The Clinical Exchange invites eminent clinicians of diverse persuasions to share, in ordinary language, their clinical formulations and treatment plans of the same psychotherapy patient—one not selected or nominated by those therapists—and then to discuss points of convergence and contention in their recommendations. This Exchange concerns a Mr. L, a 47-year-old, married man presenting for outpatient individual psychotherapy with chief complaints of depression, anxiety, and a lengthy history of vocational underachievement. Drs. Herbert Fensterheim, Leslie Greenberg, and Leigh McCullough, who anchor their practices in the cognitive-behavioral, experiential, and psychodynamic orientations, respectively, are the featured commentators. Finally, Dr. Jerold Gold, the case contributor and Mr. L's psychotherapist, provides a few closing comments.
Eye Movement Desensitization and Reprocessing (EMDR) (Shapiro 1989a, 1989b, 1995) is an innovative, comprehensive approach to psychotherapy. While EMDR's use of eye movements has attracted a great deal of attention, the efficacy of the EMDR method can be explained parsimoniously in terms of many different types of therapy. Lang's (1985) information processing networks provide a way to understand the Accelerated Information Processing model proposed by Shapiro to explain EMDR. A representative EMDR session is presented to illustrate the integrative components of EMDR's procedural elements and the range of clinical effects. Therapeutic changes seen as a result of self-healing using EMDR are discussed from the perspectives of other psychotherapeutic approaches in order to understand the contribution of EMDR to the psychotherapy integration movement.
Beginning with an eastern concept of human beings rooted in the Buddhist and Yogic traditions, this paper describes a theoretical assimilation of western models and therapies into the eastern paradigm. It traces the beginning of the east–west psychotherapy dialogue in the United States, citing early examples of Buddhist and yogic practices in the west. Ken Wilber's spectrum of consciousness model is presented and its unifying value for psychotherapy is explored. An integrative model of wholistic therapy, developed by a group of eastern and western practitioners, is then described. The paper concludes with an exploration of the issues and implications for psychotherapy integration raised by this model.
This article addresses key themes in the teaching of family therapy-centered integration and describes the critical role of assimilative integration. The tenets of assimilative integration provide a framework for introducing students to multiple systemic theories and techniques while allowing them to maintain a secure base in one main theory. This form of integration is compared and contrasted to theoretical eclecticism, which guides students to become securely based in multiple theories through providing a framework for selecting which systemic approach to use when and with whom. Other issues that shape the form, content, and process of integrative training are discussed including the role of institutional culture and clinical needs, the importance of fully incorporating issues of diversity and social oppression, and the relational context within which teaching and learning take place.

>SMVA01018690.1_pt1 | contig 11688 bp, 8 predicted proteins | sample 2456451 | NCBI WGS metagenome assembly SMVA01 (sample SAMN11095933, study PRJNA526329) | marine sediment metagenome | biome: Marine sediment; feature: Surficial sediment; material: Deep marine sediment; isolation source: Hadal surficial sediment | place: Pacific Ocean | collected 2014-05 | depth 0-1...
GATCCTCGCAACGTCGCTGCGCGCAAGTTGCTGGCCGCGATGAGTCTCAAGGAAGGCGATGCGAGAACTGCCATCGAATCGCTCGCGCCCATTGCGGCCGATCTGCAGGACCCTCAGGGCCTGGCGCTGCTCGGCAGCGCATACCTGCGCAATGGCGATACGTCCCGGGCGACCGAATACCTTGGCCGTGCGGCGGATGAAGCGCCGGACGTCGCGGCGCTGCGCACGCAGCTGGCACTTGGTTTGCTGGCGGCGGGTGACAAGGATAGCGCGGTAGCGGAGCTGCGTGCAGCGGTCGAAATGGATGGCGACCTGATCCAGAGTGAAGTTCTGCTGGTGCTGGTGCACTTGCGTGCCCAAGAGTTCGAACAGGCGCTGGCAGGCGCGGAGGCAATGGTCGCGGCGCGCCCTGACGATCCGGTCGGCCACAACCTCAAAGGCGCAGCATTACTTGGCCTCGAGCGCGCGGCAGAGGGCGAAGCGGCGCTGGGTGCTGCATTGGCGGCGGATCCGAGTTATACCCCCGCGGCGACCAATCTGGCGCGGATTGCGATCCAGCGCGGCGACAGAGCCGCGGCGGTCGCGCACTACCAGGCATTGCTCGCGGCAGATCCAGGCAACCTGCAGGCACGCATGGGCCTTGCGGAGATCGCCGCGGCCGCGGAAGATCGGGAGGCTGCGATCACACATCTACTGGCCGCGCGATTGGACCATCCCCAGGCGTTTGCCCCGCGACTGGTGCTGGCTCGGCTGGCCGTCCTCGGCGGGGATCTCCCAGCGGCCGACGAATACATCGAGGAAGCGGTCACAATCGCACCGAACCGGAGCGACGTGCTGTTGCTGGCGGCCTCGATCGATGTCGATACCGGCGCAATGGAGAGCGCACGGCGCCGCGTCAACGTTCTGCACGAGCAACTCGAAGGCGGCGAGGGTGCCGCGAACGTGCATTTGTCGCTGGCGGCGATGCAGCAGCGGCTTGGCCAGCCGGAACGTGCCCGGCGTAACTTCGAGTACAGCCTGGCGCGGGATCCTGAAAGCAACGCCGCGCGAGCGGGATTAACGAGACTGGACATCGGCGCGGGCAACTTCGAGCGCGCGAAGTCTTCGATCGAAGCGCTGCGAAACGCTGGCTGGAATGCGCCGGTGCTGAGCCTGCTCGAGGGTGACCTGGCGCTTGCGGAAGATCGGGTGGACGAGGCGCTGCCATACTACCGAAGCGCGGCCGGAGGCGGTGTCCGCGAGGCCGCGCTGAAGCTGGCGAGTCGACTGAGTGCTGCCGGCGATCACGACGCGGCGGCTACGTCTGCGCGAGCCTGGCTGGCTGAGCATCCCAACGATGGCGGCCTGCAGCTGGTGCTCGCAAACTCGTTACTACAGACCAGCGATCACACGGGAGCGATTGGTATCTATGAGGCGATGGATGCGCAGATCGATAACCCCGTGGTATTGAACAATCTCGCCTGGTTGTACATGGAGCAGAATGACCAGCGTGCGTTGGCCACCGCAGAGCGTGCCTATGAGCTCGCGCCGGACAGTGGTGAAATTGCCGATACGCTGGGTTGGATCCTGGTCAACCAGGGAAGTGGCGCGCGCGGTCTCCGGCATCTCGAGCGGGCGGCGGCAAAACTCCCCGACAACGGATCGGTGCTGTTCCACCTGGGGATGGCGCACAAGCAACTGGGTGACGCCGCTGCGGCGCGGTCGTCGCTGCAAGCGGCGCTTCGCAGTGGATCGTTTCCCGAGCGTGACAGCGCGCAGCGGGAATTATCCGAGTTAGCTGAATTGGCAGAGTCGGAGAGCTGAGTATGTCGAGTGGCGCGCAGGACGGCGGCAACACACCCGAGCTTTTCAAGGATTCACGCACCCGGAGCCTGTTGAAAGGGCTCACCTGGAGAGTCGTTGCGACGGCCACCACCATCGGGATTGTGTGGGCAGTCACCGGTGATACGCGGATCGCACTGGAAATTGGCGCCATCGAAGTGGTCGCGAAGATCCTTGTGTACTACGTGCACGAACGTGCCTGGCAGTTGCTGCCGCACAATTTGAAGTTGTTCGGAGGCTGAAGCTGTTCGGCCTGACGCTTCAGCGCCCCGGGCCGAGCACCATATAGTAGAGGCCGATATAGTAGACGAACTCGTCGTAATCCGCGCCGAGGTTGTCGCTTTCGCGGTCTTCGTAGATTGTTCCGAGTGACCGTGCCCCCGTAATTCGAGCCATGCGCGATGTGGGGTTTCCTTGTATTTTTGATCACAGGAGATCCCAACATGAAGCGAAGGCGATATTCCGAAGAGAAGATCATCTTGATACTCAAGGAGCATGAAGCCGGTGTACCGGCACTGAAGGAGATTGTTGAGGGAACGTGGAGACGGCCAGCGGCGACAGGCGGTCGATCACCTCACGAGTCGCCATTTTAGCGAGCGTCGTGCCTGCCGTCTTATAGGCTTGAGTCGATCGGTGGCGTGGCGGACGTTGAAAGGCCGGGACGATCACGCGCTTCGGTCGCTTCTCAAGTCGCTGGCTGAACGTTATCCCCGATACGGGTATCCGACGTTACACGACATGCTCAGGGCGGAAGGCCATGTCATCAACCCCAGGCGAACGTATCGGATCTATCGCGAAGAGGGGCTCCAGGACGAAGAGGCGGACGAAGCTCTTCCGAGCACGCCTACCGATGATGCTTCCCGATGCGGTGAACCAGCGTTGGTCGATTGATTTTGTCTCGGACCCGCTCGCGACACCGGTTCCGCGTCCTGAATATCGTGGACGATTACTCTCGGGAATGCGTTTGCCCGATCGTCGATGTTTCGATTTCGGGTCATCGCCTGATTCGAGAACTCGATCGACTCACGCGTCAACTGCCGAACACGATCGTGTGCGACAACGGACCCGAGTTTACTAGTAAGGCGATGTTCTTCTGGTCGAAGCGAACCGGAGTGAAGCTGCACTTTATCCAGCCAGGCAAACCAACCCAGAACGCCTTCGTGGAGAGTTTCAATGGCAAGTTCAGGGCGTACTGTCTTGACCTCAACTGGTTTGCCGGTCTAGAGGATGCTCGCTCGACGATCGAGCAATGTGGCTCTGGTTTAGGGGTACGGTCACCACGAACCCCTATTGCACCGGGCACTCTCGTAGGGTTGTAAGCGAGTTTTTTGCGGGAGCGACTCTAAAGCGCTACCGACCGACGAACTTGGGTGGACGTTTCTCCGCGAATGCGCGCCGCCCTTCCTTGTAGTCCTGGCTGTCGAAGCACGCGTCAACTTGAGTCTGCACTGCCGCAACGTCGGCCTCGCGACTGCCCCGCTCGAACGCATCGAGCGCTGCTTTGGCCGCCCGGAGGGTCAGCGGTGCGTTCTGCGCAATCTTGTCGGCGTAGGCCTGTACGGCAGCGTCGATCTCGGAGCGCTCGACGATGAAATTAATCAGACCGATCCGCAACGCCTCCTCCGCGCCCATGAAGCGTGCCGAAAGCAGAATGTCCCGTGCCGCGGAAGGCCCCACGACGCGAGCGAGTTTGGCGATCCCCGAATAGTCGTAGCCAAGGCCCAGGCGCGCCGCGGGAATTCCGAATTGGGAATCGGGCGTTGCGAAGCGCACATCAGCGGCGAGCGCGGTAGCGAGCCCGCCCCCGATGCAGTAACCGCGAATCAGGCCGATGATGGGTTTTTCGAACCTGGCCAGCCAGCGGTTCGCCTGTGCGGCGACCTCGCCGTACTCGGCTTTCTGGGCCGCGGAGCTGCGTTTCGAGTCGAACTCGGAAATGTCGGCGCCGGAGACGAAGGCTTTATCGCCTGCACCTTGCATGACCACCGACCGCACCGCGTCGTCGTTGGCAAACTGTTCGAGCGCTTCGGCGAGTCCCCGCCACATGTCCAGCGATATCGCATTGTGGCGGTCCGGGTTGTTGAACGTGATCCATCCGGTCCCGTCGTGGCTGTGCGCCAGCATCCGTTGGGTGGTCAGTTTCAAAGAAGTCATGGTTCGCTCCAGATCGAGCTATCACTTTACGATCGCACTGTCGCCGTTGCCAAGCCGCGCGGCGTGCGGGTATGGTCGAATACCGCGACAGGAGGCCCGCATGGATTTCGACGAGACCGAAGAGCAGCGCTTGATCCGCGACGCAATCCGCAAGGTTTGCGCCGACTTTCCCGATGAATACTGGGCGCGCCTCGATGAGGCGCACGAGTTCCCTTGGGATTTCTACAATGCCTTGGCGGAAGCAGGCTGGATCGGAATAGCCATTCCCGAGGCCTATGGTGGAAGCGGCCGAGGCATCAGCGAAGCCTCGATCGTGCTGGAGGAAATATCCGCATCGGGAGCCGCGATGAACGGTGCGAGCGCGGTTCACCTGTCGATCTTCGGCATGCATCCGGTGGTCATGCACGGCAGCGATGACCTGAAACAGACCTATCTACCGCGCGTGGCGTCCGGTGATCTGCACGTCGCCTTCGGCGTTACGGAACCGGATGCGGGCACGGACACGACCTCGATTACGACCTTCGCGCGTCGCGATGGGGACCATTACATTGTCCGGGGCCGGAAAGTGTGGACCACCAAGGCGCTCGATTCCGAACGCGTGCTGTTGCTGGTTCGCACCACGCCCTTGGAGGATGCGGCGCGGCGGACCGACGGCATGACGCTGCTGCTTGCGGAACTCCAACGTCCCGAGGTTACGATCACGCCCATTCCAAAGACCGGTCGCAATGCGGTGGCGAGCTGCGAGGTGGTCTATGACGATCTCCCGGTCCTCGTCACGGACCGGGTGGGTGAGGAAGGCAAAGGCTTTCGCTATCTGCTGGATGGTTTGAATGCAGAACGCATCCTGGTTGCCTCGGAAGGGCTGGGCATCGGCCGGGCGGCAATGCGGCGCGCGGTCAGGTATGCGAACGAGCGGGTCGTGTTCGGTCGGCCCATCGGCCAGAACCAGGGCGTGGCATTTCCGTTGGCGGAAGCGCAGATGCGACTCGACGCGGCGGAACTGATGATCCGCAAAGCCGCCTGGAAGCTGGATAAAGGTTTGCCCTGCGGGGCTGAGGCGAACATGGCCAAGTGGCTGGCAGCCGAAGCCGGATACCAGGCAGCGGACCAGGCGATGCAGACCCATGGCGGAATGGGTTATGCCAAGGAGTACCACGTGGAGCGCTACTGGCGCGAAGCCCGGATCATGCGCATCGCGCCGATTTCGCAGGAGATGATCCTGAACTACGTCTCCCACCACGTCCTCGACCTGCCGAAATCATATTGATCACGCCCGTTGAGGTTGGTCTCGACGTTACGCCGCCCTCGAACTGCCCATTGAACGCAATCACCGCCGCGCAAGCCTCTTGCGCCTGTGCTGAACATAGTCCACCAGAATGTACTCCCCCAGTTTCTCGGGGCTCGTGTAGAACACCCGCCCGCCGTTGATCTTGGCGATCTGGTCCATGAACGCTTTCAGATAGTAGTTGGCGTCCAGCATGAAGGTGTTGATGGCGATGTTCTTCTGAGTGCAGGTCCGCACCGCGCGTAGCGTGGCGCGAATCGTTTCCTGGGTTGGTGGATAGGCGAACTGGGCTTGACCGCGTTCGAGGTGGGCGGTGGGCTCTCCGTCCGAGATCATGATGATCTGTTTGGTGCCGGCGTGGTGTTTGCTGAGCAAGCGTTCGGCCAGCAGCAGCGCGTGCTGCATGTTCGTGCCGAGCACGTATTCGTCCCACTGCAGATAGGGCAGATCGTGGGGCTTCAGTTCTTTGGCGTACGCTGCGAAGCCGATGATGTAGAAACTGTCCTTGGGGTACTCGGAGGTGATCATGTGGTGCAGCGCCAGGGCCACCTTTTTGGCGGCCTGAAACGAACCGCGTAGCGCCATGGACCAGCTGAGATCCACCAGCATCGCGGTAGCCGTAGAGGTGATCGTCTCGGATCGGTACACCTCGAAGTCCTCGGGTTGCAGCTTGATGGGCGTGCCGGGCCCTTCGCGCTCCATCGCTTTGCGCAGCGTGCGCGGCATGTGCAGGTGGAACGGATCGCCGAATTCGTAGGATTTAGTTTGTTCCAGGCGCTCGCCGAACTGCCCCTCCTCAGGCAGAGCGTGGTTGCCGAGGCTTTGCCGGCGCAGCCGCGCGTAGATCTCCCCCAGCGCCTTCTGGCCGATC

The models for assimilative integration presented in this issue are considered. It is concluded that some grounding theories may be too structured, or one's interpretation of them too rigid, stifling psychotherapeutic flexibility and creativity by excluding potentially useful interventions. Alternatively, models may be too unstructured, or one's interpretation of them too loose, leading to treatment forms lacking specificity, direction, and coherence. As noted originally by Messer, assimilative integration operates most beneficially when practitioners address the limitations of their therapeutic models, or tap their models' progressive implications in ways that respect the fundamentals of their shared clinical theories. Practiced in this balanced way, assimilative integration can offer a useful, flexible way of navigating a creative yet disciplined psychotherapeutic course between unbridled technical eclecticism and technical and theoretical rigidity. The author also examines and extends some of the integrative ideas put forth in this issue, from a two-person or intersubjective perspective based on a relational psychodynamic treatment model.
Assimilative integration is a new type of psychotherapy integration introduced by Messer in 1992. This paper explains the where, what, when, and how of this integrative route, outlines its advantages and weaknesses, and discusses areas for potential assimilative practice in various models of therapy. Following a brief review of the current status of psychotherapy integration and its practices, assimilative integration is conceptualized as a mini theoretical integration and as theoretical eclecticism it is offered as a bridge between theoretical integration and technical eclecticism. Assimilative integration is proposed as the best theoretically and empirically based integrative approach available at this time, particularly for therapists who have been trained in a single mode of therapy before they became integrationists.